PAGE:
Fats and cholesterol are the building blocks of key hormones such as thyroid hormone, estrogen, testosterone, and cortisol. Under normal circumstances, when fat accounts for less than 15 percent of total calories, the production of those hormones begins to suffer. This has negative consequences for everything from fat burning and muscle growth to fertility and mood. Inadequate fat intake also impairs absorption of essential fat-soluble vitamins (A, D, E, and K), each of which has an important biological role.On the flip side, getting more than 40 percent of total calories from fats can come at the expense of protein and fiber. Excessive intake of fats—which are the most calorie-dense nutrient at 9 calories per gram—can lead to unwanted weight gain, especially in people not accustomed to higher-fat diets.
The official recommendation from the American Dietetic Association is to get 20-35 percent of total calories from fat. Based on my review of the literature, 0.3-0.5 grams of fat per pound of your goal body weight is adequate for optimizing hormone levels and meeting other physiological needs such as the absorption of fat-soluble vitamins, structure and funtion of cell membranes, blood clotting, wound healing, and brain and neuron function.
Dietary fat also helps suppress appetite by activating specific hormones in the gut and by slowing digestion. Fats can also slow the release of nutrients from the small intestine, helping to promote stable blood sugar and a healthy glucose metabolism.
Choosing The Right Fats For Fat Loss
Certain types of fats are more beneficial for fat loss than others. A diet high in monounsaturated and polyunsaturated fatty acids, such as avocado, nuts, and fatty fish, has been shown to reduce insulin resistance. Insulin resistance is a dominant risk factor for type 2 diabetes and is often associated with obesity and high blood pressure.
Omega-3 fatty acids are a type of polyunsaturated fat found in fatty fish, flaxseed, chia seeds, and walnuts. Omega-3s have been shown to enhance the health benefits associated with regular exercise, as well as reduce hunger cravings. Both can help you achieve your fat-loss goals![4,5]
Avoid trans fats, though. Found in processed foods containing partially hydrogenated oils, these fats are a significant risk factor for cardiovascular disease. Go easy on the saturated fat, too. Too much of it, along with inadequate intake of monounsaturated and omega-3 fats, can hinder fat loss. And it just might increase your risk of insulin resistance, obesity, and metabolic syndrome. All can lead to type 2 diabetes.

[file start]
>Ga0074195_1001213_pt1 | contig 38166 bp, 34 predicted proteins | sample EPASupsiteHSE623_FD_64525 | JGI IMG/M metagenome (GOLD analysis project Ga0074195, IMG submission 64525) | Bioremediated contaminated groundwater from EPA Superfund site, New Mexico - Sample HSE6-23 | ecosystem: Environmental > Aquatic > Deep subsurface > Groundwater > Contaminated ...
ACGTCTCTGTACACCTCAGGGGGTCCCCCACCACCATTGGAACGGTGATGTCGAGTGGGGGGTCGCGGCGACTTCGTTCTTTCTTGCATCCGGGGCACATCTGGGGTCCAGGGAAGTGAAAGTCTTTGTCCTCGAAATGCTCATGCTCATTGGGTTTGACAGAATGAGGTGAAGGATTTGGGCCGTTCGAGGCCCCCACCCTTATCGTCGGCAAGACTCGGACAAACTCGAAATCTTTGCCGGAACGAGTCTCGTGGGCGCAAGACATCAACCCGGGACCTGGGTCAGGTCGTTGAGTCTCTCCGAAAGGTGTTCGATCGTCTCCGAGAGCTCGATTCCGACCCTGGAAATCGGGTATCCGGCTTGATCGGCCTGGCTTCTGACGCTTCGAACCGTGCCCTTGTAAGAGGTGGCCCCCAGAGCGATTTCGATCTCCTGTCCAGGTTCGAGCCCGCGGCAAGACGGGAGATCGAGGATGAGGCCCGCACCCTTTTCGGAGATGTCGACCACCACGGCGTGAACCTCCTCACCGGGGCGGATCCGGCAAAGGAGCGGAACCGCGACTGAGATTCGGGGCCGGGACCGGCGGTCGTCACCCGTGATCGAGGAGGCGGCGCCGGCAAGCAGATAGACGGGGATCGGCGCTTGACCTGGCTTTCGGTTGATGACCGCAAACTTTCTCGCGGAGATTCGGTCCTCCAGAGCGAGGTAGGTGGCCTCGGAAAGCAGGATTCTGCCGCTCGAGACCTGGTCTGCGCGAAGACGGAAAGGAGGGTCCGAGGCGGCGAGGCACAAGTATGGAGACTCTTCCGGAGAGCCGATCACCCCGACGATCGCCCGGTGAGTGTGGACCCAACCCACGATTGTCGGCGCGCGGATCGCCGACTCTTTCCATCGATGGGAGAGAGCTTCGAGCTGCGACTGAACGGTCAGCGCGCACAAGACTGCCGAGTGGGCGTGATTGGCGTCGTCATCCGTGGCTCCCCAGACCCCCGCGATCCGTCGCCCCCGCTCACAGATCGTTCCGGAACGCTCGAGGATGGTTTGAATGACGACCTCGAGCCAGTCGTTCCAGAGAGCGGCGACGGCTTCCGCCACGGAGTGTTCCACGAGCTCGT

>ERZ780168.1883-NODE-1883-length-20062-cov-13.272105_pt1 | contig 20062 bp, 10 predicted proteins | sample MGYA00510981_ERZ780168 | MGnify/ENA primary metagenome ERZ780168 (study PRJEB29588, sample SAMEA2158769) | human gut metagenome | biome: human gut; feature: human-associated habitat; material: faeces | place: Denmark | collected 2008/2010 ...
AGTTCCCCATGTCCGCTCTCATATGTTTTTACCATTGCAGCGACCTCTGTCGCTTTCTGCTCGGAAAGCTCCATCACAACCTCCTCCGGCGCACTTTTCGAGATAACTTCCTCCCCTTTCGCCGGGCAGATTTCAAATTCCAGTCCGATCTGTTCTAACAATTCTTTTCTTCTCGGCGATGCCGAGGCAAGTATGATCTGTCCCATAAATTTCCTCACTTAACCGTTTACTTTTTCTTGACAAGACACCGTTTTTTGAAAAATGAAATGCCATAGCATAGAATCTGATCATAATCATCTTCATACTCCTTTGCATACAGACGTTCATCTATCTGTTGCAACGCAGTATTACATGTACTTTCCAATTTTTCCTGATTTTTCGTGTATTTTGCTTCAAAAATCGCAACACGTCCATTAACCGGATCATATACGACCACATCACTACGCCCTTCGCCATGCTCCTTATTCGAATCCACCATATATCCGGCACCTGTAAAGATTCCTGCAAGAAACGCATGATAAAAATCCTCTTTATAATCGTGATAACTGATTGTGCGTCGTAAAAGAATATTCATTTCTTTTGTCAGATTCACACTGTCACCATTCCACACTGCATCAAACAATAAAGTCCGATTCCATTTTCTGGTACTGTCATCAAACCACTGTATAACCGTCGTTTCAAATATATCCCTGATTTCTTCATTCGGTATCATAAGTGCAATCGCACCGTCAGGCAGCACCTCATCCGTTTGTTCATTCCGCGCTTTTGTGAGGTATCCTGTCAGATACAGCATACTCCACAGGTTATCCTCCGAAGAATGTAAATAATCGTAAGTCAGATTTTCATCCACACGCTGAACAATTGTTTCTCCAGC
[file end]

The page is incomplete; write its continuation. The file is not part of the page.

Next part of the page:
While trans fats should be avoided completely, we do need a minimum amount of saturated fats for hormone regulation, cell messaging, and immune function. Certain saturated fats, like coconut oil, are rich in MCTs (medium-chain triglycerides) which can increase fat oxidation and may be beneficial for weight management. Other sources of saturated fats, like egg yolks and butter, are rich in essential fat-soluble vitamins, like A, D, E, and K.
Nevertheless, the current consensus among health authorities like the Harvard School of Health and the American Dietetic Association, based on reviews of all the available research, is that saturated fat should be limited to 10 percent or less of total calories.[1,6]
Still Fuzzy About Fats?
- Monounsaturated fats: olives and olive oil, canola oil, avocados and avocado oil, almonds, macadamias and most other nuts, sesame seeds, and pumpkin seeds
- Polyunsaturated fats (including omega-3): salmon, sardines, mackerel, herring, ground flaxseed and flaxseed oil, chia seeds, walnuts and walnut oil, and canola oil
- Saturated fats (limit to 10% total calories): coconuts and coconut oil, palm oil, butter and ghee, egg yolks, grass-fed red meats, free-range poultry, and full-fat dairy
The Bottom Line
Consuming all the “fat-loss foods” in the world will not reduce body fat unless you’re eating fewer calories than you burn. You’ve probably heard it before, and the science still holds true: Calorie deficit is the chief requirement for fat loss.
Start by figuring out your total caloric requirements (factoring in exercise), reducing calories by 15-30 percent for fat loss, subtracting your protein and fat requirements, then using nutrient-dense carbohydrates to fill your remaining energy needs.
- Kris-Etherton, P. M., Innis, S., & Ammerican, D. A. (2007). Position of the American Dietetic Association and Dietitians of Canada: dietary fatty acids. Journal of the American Dietetic Association, 107(9), 1599-1611.
- Little, T. J., Horowitz, M., & Feinle-Bisset, C. (2007). Modulation by high-fat diets of gastrointestinal function and hormones associated with the regulation of energy intake: implications for the pathophysiology of obesity. The American Journal of Clinical Nutrition, 86(3), 531-541.
- Riccardi, G., Giacco, R., & Rivellese, A. A. (2004). Dietary fat, insulin sensitivity and the metabolic syndrome. Clinical Nutrition, 23(4), 447-456.
- Parra, D., Ramel, A., Bandarra, N., Kiely, M., Martínez, J. A., & Thorsdottir, I. (2008). A diet rich in long chain omega-3 fatty acids modulates satiety in overweight and obese volunteers during weight loss. Appetite, 51(3), 676-680.
- Hill, A. M., Buckley, J. D., Murphy, K. J., & Howe, P. R. (2007). Combining fish-oil supplements with regular aerobic exercise improves body composition and cardiovascular disease risk factors. The American Journal of Clinical Nutrition, 85(5), 1267-1274.
- “The Truth about Fats: The Good, the Bad, and the In-between – Harvard Health.” Harvard Health. N.p., 7 Aug. 2015. Web. 02 Aug. 2016.